Today America decides whether it is “stronger together” or if it wants to be made “great again”. Over the past few months one of the most hotly contested, shocking and savage presidential campaigns ever has played out. Tomorrow, should the losing candidate decide to concede, the new president of the USA will be either Hillary Clinton or Donald Trump.
It’s Nice That has been inundated with creative projects that have responded to the events as they unfolded. From protest pin badges to photo documentaries, there has been rich inspiration for creatives as passions were stirred. Here we have gathered some of the best provocative, brilliant and thought provoking work.
Magazine Covers (above)
Magazines were able to commission a stunning array of covers for issues that examined every moment of the campaign. Some of our favourites were scathing, satirical, scary and, confusingly, rather beautiful. Of particular note was the cover of Time by Edel Rodriguez, Private Eye‘s rethink of Shepard Fairey’s Hope image, The Economist’s rethink of the Republican Elephant and the New York Times cartoons of both candidates.
Trump Whoopee Cushion
“Created in collaboration with Mr Bingo and Freddy Taylor and retailing at £5 a parp, the Trump Cushion is a premium prankster product for the discerning philanthropist. All proceeds from the sale of the Trump Cushion go to causes that stand to be affected should Donald become the next leader of the free world.”
Pins Won’t Save the World
“We know pins won’t save the world, but wearing them might make us feel better. And convincing our likeminded liberal friends to vote for Hillary can go a long way, especially in a swing states,” say Pins Won’t Save the World. The initiative, conceived by Sagmeister and Walsh, has created a set of protest badges by a stellar line up of artists and illustrators.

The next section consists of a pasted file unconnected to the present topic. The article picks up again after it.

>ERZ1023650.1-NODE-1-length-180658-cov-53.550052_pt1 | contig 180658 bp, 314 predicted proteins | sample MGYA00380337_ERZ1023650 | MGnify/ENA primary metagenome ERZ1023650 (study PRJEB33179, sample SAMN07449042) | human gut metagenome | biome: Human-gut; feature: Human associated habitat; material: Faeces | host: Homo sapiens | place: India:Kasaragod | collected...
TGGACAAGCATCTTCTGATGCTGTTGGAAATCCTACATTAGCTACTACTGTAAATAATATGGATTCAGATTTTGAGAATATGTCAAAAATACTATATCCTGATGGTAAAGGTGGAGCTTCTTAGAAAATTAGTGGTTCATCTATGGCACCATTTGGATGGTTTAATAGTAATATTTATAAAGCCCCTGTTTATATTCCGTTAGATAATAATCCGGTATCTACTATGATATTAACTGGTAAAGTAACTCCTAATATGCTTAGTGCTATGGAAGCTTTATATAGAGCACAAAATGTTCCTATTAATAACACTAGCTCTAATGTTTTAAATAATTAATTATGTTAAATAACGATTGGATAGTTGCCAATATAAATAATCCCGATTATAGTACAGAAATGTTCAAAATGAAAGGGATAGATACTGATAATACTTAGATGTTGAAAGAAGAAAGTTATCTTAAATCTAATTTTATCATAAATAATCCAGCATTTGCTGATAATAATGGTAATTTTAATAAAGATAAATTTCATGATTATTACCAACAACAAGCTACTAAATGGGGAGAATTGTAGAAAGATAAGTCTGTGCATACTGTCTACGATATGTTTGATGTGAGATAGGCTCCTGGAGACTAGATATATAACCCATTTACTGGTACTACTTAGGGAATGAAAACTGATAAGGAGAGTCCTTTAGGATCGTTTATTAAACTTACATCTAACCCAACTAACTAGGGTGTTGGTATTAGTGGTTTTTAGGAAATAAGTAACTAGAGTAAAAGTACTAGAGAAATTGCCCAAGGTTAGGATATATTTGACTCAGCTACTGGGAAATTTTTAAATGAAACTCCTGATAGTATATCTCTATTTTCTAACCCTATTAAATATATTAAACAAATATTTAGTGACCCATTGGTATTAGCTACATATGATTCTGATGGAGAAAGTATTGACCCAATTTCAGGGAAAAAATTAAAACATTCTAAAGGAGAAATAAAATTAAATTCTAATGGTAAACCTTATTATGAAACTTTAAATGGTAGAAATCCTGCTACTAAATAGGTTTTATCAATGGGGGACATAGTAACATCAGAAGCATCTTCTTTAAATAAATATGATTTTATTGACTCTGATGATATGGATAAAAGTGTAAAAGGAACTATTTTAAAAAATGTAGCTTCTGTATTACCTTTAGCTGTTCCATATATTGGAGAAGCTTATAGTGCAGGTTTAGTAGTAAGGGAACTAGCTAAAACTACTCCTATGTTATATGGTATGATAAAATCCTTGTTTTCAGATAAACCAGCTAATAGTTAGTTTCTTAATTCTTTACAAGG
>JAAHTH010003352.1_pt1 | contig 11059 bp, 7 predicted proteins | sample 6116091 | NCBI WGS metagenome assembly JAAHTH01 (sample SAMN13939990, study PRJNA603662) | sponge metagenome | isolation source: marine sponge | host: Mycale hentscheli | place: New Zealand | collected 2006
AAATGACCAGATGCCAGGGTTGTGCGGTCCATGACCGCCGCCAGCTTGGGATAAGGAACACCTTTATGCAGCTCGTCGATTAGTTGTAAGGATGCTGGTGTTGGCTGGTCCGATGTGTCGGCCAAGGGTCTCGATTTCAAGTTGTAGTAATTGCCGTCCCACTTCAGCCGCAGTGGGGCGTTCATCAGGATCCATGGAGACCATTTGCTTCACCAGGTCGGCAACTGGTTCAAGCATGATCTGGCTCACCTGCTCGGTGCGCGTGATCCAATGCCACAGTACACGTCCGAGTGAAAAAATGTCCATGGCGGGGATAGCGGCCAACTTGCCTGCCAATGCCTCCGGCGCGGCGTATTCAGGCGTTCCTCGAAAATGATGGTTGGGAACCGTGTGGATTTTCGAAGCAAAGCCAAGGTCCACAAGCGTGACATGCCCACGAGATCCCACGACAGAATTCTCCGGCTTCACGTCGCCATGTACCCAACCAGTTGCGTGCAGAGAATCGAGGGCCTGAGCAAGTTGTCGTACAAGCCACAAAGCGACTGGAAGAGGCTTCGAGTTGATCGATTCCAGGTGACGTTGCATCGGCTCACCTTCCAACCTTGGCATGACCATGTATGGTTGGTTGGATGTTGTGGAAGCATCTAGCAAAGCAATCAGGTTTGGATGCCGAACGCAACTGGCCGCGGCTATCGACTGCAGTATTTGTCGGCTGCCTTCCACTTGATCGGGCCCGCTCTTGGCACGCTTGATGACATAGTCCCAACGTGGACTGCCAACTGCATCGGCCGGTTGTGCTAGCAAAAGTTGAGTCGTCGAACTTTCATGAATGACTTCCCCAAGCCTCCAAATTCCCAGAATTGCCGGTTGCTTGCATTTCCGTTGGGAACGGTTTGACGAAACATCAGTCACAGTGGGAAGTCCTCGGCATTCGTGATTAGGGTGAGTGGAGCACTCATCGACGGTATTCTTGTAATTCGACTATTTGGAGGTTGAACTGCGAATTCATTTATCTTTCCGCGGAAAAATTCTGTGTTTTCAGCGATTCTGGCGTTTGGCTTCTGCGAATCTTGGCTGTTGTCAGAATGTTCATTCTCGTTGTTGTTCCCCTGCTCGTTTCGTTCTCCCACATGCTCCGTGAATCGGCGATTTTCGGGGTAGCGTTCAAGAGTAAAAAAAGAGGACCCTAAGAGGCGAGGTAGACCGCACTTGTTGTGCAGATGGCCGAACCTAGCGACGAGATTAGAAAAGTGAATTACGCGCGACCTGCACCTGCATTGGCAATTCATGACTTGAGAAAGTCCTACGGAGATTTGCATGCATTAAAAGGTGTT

Eike König’s poster
A typographic poster by the German artist and designer offers his thoughts of what the next steps in the political evolution of the US might be.
Mark Sommerfeld: Buffalo 2016
Photographer Mark Sommerfeld visited a Trump rally in Buffalo, New York early in the electoral campaign. “I feel these images hint at just how much of a show political campaigning in the USA has become, in scale and entertainment value,” he said of the project.
Ilma Gore: Make America Great Again
Ilma Gore’s painting Make America Great Again saw the artist threatened with legal action. The image depicted a naked Donald Trump in a thoughtful pose. The artist stated at the time: “Make America Great Again was created to evoke a reaction from its audience, good or bad, about the significance we place on our physical selves. One should not feel defined by their penis size or vagina, as it does not determine who you are. Your genitals do not dictate your gender, your power, or your status. Simply put, you can be a massive prick, despite what is in your pants.”
Erik Yahnker’s political portraits
Artist Eric Yahnker has depicted both candidates in his inimitable style, even going as far as creating an image of Gollum from Lord of the Rings in a ‘Make America Great Again’ hat.
Take a Trump Live
Read the tweets posted by candidate Donald Trump as they appear on a toilet roll on this site conceived by Stefan Witteman and Kenzi Benbdallah.
I Can’t Stand His Brain is a drawing by Stockholm-based designer and art director Johanna Burai.
- You lucky devils, it's Best of the Web!
- Bogdan Ceausescu and Sebastian Pren experiment with grids and shapes in their latest zine
- Friday Mixtape: Illustrator and guitarist Sophy Hollington's *feels* mixtape
- Photographer Anastasia Korosteleva's waterborne portraits of Maldivian girls
- We caught up with photographer Adama Jalloh
- Seoul studio Everyday Practice talks about its collaborative approach to design
- Animator and director James Curran’s amusing 30-day Gifathon project in Tokyo
- Photographer Sophie Mayanne’s new personal project celebrates imperfection (NSFW)
- Animator Saiman Chow’s trippy idents for Adult Swim’s Rick and Morty
- The daily grind: Louis Quail’s photographs of fascinatingly mundane offices
- "Before I was a graphic designer I had nearly no idea what one was": meet Austin Redman
- Matthew Raw: the east London artist making clay great again